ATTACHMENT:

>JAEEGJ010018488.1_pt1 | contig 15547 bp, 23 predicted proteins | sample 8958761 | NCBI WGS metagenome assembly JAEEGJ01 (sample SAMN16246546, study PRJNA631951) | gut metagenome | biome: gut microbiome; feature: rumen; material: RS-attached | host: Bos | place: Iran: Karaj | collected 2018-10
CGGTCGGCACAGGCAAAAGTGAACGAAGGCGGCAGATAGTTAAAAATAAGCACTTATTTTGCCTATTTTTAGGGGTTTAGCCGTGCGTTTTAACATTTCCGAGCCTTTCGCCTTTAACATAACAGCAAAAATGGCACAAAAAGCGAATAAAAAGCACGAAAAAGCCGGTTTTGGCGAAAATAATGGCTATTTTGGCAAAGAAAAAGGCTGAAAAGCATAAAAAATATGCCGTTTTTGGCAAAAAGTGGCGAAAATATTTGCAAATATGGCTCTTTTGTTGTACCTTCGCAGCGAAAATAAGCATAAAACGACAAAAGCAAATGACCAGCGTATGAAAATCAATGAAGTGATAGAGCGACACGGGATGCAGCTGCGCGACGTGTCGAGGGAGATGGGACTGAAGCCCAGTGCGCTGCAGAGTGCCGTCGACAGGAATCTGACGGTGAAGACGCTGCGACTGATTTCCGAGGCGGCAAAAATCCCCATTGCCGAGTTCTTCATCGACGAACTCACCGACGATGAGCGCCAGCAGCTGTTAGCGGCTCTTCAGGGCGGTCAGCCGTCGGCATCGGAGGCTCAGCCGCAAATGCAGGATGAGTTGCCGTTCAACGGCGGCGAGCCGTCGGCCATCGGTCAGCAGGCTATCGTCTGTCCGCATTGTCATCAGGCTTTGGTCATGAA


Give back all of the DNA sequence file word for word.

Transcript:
>JAEEGJ010018488.1_pt1 | contig 15547 bp, 23 predicted proteins | sample 8958761 | NCBI WGS metagenome assembly JAEEGJ01 (sample SAMN16246546, study PRJNA631951) | gut metagenome | biome: gut microbiome; feature: rumen; material: RS-attached | host: Bos | place: Iran: Karaj | collected 2018-10
CGGTCGGCACAGGCAAAAGTGAACGAAGGCGGCAGATAGTTAAAAATAAGCACTTATTTTGCCTATTTTTAGGGGTTTAGCCGTGCGTTTTAACATTTCCGAGCCTTTCGCCTTTAACATAACAGCAAAAATGGCACAAAAAGCGAATAAAAAGCACGAAAAAGCCGGTTTTGGCGAAAATAATGGCTATTTTGGCAAAGAAAAAGGCTGAAAAGCATAAAAAATATGCCGTTTTTGGCAAAAAGTGGCGAAAATATTTGCAAATATGGCTCTTTTGTTGTACCTTCGCAGCGAAAATAAGCATAAAACGACAAAAGCAAATGACCAGCGTATGAAAATCAATGAAGTGATAGAGCGACACGGGATGCAGCTGCGCGACGTGTCGAGGGAGATGGGACTGAAGCCCAGTGCGCTGCAGAGTGCCGTCGACAGGAATCTGACGGTGAAGACGCTGCGACTGATTTCCGAGGCGGCAAAAATCCCCATTGCCGAGTTCTTCATCGACGAACTCACCGACGATGAGCGCCAGCAGCTGTTAGCGGCTCTTCAGGGCGGTCAGCCGTCGGCATCGGAGGCTCAGCCGCAAATGCAGGATGAGTTGCCGTTCAACGGCGGCGAGCCGTCGGCCATCGGTCAGCAGGCTATCGTCTGTCCGCATTGTCATCAGGCTTTGGTCATGAA